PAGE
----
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30-08-2014, 19:28   #31
tac foley
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This is funny?

How to win friends and influence people.

Not.

tac
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30-08-2014, 22:24   #32
galwaycyclist
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Originally Posted by tac foley View Post
This is funny?

How to win friends and influence people.

Not.

tac
In fairness Tac if you come from a community that believed Nairac organised the murder of unarmed musicians (among others) then I'd say it would get a good giggle.

Robert Nairacs predecessors in the Cairo gang et al tried the same "undercover" stuff in Dublin in the 1920s and any who were identified paid the price.

its not like we're talking Geneva convention here. There can have been no doubt of the outcome if he got caught. Nor could there be any expectation of sympathy.
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30-08-2014, 22:33   #33
 
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Originally Posted by Snickers Man View Post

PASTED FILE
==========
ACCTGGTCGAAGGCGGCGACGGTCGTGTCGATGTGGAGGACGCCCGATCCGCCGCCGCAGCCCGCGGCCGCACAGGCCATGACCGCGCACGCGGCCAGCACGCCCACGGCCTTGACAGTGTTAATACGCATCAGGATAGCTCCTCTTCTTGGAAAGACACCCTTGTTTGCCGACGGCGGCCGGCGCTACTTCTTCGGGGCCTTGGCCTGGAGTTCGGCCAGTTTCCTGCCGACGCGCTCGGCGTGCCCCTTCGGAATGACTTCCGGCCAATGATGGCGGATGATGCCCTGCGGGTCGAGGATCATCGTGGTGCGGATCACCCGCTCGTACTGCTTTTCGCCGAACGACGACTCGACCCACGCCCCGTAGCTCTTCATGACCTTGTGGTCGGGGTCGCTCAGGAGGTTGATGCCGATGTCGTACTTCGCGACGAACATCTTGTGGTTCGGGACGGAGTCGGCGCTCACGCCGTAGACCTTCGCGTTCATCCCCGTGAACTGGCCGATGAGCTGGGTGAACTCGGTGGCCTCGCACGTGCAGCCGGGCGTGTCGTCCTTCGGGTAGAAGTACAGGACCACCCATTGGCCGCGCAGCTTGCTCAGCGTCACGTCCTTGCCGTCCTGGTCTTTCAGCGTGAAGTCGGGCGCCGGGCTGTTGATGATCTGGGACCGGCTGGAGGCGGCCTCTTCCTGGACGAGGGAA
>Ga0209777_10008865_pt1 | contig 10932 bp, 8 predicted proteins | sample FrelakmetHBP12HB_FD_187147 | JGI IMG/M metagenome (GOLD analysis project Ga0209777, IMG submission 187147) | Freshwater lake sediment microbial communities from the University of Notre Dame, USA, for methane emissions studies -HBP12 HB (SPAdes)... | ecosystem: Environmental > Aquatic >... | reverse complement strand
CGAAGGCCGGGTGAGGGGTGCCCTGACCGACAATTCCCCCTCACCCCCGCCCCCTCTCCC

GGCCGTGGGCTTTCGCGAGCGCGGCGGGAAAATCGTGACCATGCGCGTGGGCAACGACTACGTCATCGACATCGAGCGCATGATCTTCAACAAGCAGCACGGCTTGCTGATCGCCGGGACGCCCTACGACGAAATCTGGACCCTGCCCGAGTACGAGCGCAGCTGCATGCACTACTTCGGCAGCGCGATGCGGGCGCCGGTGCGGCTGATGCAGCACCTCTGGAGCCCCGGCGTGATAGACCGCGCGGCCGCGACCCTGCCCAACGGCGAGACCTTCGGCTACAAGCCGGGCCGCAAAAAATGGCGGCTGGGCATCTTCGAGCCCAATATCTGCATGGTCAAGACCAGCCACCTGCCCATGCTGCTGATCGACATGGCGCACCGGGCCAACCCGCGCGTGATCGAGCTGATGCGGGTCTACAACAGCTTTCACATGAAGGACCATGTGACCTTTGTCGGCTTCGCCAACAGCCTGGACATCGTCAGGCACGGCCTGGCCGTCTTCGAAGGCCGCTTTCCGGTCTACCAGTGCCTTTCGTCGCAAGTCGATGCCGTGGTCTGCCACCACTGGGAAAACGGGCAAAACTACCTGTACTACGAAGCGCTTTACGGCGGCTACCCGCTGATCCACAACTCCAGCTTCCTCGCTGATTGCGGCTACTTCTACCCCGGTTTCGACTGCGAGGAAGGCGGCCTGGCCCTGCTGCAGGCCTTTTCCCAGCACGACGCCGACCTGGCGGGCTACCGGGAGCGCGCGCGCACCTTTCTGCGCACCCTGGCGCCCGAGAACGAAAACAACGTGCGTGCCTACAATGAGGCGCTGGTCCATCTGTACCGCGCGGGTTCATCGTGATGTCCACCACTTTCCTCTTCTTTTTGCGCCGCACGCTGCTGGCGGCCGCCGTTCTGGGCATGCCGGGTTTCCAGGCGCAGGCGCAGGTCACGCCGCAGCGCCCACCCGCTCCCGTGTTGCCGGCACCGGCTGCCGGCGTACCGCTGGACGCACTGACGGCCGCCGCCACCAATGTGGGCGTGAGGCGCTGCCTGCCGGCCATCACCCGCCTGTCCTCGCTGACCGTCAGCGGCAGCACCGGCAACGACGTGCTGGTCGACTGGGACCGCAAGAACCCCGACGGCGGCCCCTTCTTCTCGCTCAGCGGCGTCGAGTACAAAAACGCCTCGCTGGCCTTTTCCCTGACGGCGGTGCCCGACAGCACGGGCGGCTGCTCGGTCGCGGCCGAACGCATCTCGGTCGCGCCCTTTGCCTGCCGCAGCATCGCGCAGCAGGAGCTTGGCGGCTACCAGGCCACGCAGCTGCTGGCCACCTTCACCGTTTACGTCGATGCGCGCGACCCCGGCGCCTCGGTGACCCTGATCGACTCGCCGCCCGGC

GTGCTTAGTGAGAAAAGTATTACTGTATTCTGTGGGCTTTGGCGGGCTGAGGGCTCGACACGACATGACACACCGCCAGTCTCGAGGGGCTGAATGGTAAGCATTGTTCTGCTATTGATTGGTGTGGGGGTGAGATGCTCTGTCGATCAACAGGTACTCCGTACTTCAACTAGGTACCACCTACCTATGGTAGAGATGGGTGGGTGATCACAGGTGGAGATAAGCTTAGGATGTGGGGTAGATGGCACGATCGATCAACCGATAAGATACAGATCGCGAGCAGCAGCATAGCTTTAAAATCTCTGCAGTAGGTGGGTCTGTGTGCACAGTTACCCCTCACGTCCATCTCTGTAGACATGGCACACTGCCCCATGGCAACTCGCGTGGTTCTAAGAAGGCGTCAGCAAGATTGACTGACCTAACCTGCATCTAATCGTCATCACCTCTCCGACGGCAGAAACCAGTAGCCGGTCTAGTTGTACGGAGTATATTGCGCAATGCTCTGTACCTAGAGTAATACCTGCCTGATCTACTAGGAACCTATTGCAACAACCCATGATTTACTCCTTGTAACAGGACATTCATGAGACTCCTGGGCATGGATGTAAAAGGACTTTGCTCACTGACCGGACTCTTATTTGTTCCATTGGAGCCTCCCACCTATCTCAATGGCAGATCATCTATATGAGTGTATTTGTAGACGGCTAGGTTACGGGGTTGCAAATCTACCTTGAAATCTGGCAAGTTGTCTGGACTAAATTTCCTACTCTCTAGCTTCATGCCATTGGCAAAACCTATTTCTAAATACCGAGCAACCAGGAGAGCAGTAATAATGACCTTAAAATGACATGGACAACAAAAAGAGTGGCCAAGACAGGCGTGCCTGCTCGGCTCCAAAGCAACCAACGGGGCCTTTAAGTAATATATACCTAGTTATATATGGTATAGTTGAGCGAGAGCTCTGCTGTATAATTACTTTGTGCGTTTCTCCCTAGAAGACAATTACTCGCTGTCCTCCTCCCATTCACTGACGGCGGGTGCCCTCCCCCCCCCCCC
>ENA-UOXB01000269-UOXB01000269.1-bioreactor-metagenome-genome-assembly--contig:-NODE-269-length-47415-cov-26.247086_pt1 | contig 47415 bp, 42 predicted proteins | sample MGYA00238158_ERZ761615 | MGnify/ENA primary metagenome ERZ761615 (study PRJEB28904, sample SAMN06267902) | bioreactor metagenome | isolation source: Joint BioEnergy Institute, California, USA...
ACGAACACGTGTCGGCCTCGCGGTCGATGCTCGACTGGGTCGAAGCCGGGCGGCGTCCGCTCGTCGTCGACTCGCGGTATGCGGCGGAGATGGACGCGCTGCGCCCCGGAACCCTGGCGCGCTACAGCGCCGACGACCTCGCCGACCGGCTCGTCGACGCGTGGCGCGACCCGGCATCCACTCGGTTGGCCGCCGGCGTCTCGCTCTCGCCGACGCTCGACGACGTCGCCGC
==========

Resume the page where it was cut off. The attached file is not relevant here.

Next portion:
How will he be remembered?

Probably in this little couplet, designed to illustrate the subtleties of the Belfast accent. (It only rhymes if you speak Bolfost.)

Captain Nairac was a spy
Where's Captain Nairac now?
That was already posted in #7

Personally I find it odd that a Mod would thank such a post.
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31-08-2014, 02:22   #34
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That was already posted in #7
Just goes to show how well known a couplet it is. OK it's black humour, (as is common in the North) but the butt of the joke is really the Belfast accent.
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31-08-2014, 02:47   #35
 
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Originally Posted by DarkyHughes View Post
The SAS agent who has been hailed as a hero by some & a lawless maniac by others behind some of the worst atrocities during he mid 70's of the Troubles, linked to things like the Kingsmill massacre to the Dublin and Monaghan bombings.

until he got caught he had a very good run from around 71 - 76 getting a number of top IRA men when his cover was finally blown when he walked into a Republican pub (something he would regularly do to gather int. on Republicans) in South armagh & gave his name of that as a Official IRA man who had just died.

Those who call him a hero attribute this to his bringing to justice of some high profile IRA figures while operating dangerously deep in enemy territory